Thank you. I think one of the interviews that you had posted a link to is this very interesting one:

https://www.spiritofturtle.com/inte...f-in-copper-magazine-issue-65/?v=796834e7a283

He talks about how the extreme resolution of digital, exceeding at its best that of analog, requires reconsidering how recordings should be made.
 
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the sound of Tao

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It relates with the amount of information the formats can handle. Instruments do not lie - digital can handle a lot more information than analog, but unfortunately this capacity is often misused to create an unrealistic view of the event. Stereo 3D localization is created essentially from cues and the way these cues are handled and manipulated differ in both media.

There are several interviews with recording engineers addressing these subjects - I have posted links in past, I will look for them and post again. But some comprehension of the fundamentals (and limitations) of stereo is needed to understand it - most people easily admit that we can have something like 3D in stereo but are not aware how we get it from two channels and two sound sources.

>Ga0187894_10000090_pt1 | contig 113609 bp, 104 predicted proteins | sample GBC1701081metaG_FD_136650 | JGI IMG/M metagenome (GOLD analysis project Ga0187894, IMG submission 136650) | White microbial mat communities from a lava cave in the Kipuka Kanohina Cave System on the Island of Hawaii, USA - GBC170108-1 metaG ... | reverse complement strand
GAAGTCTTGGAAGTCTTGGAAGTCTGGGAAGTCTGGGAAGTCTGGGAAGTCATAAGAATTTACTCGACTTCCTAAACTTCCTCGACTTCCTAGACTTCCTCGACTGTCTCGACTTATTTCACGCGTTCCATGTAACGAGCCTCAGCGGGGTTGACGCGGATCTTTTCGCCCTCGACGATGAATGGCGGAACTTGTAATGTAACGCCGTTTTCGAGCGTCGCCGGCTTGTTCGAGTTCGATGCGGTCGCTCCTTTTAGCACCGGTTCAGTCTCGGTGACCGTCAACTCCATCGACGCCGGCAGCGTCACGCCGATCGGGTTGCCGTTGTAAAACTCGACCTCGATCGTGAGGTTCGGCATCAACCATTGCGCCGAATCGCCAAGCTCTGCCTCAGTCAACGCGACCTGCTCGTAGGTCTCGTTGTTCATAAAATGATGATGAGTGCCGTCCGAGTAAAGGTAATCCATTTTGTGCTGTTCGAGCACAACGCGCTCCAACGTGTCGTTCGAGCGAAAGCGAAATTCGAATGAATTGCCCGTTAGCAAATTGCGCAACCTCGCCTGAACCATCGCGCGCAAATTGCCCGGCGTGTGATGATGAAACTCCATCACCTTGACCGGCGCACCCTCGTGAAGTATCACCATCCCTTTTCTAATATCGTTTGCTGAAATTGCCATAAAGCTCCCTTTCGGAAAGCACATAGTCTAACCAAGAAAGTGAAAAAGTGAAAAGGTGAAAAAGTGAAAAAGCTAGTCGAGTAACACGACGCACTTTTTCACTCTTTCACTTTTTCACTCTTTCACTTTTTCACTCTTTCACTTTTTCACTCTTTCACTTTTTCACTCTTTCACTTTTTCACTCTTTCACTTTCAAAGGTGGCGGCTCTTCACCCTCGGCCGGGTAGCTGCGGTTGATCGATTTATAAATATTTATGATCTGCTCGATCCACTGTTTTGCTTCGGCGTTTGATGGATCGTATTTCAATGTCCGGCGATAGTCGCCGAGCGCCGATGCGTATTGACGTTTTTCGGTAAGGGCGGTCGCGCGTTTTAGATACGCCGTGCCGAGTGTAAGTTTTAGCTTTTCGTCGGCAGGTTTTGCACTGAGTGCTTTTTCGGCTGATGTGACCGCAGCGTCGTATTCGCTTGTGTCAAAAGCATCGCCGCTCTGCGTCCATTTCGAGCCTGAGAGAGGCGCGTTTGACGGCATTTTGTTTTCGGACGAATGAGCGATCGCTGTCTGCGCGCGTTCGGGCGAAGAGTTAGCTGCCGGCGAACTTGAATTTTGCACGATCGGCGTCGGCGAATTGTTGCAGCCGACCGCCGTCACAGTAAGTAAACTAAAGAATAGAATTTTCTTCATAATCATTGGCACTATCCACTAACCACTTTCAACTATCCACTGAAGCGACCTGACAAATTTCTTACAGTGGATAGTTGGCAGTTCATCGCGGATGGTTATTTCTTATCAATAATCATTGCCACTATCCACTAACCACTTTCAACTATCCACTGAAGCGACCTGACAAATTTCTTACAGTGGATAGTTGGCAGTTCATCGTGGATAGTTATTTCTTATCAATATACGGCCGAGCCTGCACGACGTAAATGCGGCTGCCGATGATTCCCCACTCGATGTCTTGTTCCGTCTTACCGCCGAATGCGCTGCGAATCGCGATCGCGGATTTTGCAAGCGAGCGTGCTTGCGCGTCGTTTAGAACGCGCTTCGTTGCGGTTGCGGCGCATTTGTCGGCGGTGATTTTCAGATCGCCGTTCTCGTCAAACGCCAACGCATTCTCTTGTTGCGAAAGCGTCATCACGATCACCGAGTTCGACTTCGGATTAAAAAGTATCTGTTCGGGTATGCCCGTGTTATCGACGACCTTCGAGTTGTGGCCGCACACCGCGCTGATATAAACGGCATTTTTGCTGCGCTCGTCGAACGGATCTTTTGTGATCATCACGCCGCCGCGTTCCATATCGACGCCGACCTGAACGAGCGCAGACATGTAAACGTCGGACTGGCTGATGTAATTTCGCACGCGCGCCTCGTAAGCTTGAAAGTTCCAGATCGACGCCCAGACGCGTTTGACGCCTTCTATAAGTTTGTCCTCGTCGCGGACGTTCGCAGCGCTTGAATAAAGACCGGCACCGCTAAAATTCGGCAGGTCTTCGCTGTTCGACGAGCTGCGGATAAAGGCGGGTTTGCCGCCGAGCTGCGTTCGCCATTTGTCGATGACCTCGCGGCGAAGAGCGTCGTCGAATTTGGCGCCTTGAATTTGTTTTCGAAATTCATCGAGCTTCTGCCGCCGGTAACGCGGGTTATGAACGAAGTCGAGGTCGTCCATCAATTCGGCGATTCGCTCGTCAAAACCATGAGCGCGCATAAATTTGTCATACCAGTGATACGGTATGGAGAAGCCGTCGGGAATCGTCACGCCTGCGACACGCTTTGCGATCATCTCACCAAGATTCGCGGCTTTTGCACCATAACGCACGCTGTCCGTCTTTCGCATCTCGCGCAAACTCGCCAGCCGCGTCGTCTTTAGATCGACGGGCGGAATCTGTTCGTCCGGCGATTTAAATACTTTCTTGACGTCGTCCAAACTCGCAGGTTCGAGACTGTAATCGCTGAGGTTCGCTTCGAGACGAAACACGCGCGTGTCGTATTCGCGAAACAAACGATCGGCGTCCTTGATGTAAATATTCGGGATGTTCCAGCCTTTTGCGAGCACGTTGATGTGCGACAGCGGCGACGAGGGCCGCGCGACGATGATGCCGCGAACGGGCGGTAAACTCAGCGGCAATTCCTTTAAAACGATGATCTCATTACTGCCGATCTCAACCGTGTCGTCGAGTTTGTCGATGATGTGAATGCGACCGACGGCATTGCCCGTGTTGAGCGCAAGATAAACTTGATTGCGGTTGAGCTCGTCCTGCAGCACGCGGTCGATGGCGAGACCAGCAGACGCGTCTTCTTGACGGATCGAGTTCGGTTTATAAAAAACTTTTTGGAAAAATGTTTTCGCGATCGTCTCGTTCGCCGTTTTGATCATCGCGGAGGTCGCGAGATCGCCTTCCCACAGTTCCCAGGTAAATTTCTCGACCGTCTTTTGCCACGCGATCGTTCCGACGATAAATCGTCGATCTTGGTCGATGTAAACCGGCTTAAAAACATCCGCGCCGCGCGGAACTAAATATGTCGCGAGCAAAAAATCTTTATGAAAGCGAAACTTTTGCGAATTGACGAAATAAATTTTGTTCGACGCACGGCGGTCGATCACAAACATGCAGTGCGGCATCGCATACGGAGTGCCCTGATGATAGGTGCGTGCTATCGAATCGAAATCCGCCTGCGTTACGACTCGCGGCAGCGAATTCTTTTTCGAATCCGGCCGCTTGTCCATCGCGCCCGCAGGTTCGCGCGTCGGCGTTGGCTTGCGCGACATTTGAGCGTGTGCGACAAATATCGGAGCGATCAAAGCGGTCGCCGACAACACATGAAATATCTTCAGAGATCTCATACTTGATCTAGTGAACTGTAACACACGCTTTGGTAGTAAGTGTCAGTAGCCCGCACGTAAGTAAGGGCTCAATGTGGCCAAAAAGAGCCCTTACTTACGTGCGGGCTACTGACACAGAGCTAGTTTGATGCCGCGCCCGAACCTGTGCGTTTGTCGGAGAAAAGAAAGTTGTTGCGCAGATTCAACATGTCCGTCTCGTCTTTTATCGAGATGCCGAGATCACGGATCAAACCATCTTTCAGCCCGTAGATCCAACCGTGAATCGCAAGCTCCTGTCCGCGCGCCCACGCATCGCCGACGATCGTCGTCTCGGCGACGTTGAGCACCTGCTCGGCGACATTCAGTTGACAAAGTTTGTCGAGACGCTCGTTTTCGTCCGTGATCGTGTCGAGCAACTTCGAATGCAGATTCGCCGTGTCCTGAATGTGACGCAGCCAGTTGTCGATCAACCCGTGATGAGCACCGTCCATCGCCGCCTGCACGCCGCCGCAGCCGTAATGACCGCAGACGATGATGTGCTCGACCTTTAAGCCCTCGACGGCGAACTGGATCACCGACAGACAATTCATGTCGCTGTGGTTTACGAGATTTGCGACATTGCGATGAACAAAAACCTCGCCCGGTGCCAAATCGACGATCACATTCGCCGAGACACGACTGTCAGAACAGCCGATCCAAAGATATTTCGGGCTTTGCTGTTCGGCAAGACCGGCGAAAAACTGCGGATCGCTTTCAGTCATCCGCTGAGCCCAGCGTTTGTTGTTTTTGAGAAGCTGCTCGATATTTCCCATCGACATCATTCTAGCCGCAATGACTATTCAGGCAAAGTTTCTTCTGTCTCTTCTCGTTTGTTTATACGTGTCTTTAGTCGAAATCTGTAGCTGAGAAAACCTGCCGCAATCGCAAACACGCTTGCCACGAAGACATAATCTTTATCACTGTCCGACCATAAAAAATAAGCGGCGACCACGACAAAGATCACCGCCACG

Micro, I think this segues very nicely over to an issue of hot topic over in the Extreme thread.

Are sota servers and associated players now hitting upon the boundaries in revealing the amounts of information available in a recording and therefore our goals to recreate music is now even more set up for a fail by the way music recording is approached to overcompensate for the limits of lesser resolving systems.

Are we on the edge of being provided with just more and more information (perhaps though not all then correctly organised) than is at all reflective of the typical context of what we would experience say when listening to live music.